The Allies had thought Soult's Corps a shattered remenant without equipment or artillery, that Mortier's Corps was spread throughout Leon, Castile and the Asturias holding them down, and that Ney's Corps was similarly occupied in Galacia. In fact, the French had evacuated both the Asturias and Galacia and concentrated Ney's and Mortier's Corps under Soult's command, and Joseph had sent Soult an artillery train to replace that he'd lost and ordered him south against the Allied rear. Soult had three Corps and about 50,000 men, more then the equal of both Allied armies together.
By the time Wellesley and Cuesta realized this they barely had time to escape to south across the Tagus river into a country naturally harsh and already denuded, their armies suffered terribly in the process. Many of the British wounded were left behind to be captured at Talavera.

Bussaco

27 September 1810

Map of Europe with inset around Iberia

French with around 62,000 men and 114 guns, under the command of Marshal Massena.

The British and Portuguese with about 52,000 men (25,000 Portuguese) under General Sir Arthur Wellesley.
Map of Iberia with Busaco marked.

The frontier fortresses having fallen "The Army of Portugal" over 60,000 strong under the justly famous Marshal Messena marched into Portugal without any serious opposition from the Allied army of Wellington.
Wellington was not eager to meet French veterans with mostly untried troops in the open field. Moreover, the French had the advantage in both artillery and cavalry.
The rough line of the French advance was parallel to the Valley of the river Mondego to the city of Coimbra, and from there south parallel to the coast to Lisbon.
Wellington expected they'd take the good road that ran south of the Mondego and planned to meet them around Ponte Murcella along the line of the river Alva close to Coimbra.
To his pleasant surprise Messena without good maps, or good guides, and,perhaps, aware of the Wellington's preparations to meet him along the southern road instead moved his Corps along a very bad northern road through Viseu north of the Mondego. At Viseu he could have struck for the coast directly but instead he moved towards Coimbra and the long ridge of Bussaco that lies north and east of it.
It was at Bussaco that Wellington prepared to meet the French. The ridge's slopes forced a stiff climb on any infantry attacking and rendered Messena's cavalry and artillery largely useless.
Wellington placed Cole's 4th division northmost on his far left flank, south of Cole across the main road he placed Spencer's 1st division, Picton's 3rd division held the center, Leith's 5th division the right center, and Hill's 2nd division the far right.
In front of Cole's right and of Spencer, covering the main road, he placed from north to south Campbell's independant Portuguese brigade, then Crauford's Light Division, and then the independant Portuguese brigades of Coleman and Pack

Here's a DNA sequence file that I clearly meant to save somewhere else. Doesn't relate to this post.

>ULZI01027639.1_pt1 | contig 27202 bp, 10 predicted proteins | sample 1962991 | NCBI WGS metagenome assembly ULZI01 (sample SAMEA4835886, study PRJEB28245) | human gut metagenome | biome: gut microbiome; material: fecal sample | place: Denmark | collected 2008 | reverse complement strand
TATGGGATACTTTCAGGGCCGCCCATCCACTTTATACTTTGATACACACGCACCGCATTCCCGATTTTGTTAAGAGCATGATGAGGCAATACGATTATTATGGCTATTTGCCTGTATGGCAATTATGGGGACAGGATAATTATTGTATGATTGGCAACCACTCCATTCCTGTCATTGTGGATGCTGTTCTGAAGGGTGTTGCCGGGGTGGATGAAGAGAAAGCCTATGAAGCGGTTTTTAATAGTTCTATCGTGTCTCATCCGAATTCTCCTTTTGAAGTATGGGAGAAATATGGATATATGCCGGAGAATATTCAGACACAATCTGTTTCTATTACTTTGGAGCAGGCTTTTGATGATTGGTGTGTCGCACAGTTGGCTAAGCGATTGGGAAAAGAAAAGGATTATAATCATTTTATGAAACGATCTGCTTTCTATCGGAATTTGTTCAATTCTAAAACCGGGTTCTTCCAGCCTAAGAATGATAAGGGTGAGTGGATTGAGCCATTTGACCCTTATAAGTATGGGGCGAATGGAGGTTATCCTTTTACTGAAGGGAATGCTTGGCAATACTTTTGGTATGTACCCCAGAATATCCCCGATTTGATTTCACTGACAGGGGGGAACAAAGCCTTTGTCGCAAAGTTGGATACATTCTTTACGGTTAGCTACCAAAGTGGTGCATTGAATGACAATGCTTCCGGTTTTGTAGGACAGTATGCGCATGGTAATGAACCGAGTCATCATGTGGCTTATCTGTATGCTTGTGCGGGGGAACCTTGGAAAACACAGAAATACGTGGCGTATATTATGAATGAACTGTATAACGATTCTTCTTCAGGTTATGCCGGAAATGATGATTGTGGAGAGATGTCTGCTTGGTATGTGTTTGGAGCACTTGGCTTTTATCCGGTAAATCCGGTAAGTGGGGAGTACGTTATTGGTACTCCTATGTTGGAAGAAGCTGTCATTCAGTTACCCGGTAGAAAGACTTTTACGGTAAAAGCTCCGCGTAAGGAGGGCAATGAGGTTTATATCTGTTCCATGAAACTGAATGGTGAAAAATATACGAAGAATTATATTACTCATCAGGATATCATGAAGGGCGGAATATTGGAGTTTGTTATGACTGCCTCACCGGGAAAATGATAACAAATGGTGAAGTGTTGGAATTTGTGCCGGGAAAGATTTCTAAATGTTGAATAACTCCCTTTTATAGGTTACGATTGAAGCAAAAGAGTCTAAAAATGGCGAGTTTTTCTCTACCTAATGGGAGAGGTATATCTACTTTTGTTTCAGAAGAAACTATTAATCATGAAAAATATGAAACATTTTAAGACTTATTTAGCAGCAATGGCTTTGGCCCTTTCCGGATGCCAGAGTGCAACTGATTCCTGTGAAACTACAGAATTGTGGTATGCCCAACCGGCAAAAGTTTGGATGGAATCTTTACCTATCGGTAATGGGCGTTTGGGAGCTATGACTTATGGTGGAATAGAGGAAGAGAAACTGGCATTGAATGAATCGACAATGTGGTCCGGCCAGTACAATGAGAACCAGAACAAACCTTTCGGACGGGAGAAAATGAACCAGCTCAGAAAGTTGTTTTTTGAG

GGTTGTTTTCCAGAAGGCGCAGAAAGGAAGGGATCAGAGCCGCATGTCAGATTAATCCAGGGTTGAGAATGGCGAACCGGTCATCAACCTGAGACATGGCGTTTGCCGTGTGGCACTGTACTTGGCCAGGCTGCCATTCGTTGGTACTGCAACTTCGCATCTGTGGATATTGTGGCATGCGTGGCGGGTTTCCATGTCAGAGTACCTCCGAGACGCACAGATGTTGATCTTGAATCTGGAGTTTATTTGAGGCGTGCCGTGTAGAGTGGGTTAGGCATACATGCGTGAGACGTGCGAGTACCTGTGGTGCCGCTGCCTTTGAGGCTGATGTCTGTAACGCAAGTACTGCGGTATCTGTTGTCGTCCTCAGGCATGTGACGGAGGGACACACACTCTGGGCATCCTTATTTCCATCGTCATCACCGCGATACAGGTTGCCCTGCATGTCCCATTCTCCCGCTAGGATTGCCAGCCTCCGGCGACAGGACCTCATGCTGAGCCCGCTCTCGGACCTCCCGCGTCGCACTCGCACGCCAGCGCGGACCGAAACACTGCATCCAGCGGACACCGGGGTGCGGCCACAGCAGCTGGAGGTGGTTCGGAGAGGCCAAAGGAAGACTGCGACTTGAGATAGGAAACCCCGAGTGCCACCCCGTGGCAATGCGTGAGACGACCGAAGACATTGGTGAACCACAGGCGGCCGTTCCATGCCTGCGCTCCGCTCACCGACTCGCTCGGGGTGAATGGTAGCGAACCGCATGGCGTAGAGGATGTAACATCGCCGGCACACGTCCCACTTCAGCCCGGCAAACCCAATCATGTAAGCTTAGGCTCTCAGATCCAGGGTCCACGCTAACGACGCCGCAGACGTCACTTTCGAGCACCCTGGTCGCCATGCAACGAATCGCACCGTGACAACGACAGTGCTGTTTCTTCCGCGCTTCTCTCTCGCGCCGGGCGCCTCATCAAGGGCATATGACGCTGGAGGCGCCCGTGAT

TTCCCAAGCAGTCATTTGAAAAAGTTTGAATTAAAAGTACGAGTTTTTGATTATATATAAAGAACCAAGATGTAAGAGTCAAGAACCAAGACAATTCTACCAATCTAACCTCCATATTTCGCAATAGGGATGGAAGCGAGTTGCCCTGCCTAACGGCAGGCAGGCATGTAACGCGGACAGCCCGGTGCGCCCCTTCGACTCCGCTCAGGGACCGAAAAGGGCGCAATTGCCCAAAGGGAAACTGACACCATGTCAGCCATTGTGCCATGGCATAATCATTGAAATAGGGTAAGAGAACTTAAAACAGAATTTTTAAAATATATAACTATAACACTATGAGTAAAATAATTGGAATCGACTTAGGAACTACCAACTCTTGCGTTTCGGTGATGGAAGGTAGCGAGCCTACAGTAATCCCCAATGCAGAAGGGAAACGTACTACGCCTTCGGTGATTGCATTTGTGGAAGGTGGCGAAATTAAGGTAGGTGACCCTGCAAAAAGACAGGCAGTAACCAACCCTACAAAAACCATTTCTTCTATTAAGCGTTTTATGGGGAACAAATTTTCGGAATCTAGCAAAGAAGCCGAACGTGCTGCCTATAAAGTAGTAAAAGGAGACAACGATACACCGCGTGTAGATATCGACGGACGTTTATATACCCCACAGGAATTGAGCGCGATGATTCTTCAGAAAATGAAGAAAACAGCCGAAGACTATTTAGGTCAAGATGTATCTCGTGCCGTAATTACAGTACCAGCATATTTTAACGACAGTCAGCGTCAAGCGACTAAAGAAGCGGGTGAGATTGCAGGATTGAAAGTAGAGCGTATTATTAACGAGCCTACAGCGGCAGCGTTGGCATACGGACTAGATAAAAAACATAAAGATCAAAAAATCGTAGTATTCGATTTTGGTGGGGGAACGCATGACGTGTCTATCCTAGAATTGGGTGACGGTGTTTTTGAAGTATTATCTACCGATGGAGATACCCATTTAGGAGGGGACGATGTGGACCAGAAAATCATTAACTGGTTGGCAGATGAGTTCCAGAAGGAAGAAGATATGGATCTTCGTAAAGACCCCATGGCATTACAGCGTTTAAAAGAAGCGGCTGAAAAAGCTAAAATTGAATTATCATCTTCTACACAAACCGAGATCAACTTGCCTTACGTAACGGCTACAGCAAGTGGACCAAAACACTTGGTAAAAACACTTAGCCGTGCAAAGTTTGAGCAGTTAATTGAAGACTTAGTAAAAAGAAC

The French 2nd Corps under Reynier arrived first and moved off south to face the Allied center, Ney's 6th Corps remained in the vicinity of the main road facing the Allied left, and Junot's 8th Corp remained to the rear.
It's hard to be certain but the French seem to have believed that they only faced a rearguard and furthermore one with it's right flank opposite Reynier's location. They had not yet learned of Wellington's proclivity for deploying troops out of sight, and were unaware both of Hill's and Leigh's divisions on the reverse slopes of the southern portion of the Bussaco ridge and of the many troops in the forward line below the ridge's crest in the vicinity of the main road.
At any rate Messena's plan was that Reyniers 2nd Corps should attack first, and upon gaining the ridge's crest re-form and attack northwards, Ney was to launch a frontal attack along the line of the main road when he saw Reynier had reached the crest. The Allied troops would find themselves faced with a simultaneous attacks from the front and their right rear.
Junot was to be the French reserve.
On the morning of the 27th Reynier launched his attack as soon as it was light enough. Heudelet's division attacked on the left (south) and reached the Allied line first. The packed French columns were driven back by concentrated volley fire from units of Picton's division.
Merle's division on Reynier's right (to the north) actually set off before Heudelet, but had the tougher climb, and took longer to get to the top of the ridge. They found it unoccupied and had a moment of triumph but not time to deploy before Picton brought reinforcements to bear on both thier flanks, which pouring volley's into the disorganized French masses forced them back off the ridge.
There was one more French attack to come in this sector. The brigade under General Foy which belonged to Heudelet's division had through some misunderstanding failed to attack with the rest of the division. Reynier discovering this sent them forward. Like Merle's men they penetrated to a part of the ridge uncovered by Allied troops, and like Merle's troops were forced back before they could establish themselves by reinforcements. This time those reinforcements were units from General Leigh's division and were commanded by him.
With Foy defeated Reynier was left without fresh troops, his attack had failed.
Unfortunately for the French Ney saw Reynier's troops reach the ridge's crest without realizing they would be forced back and subsequently launched his own attacks further north. His northernmost column consisted of Loison's division, mercilessly harassed by skirmishers and artillery, it advanced until it reached Crauford's hidden main line which rose and blew away the column's head with close range volley fire.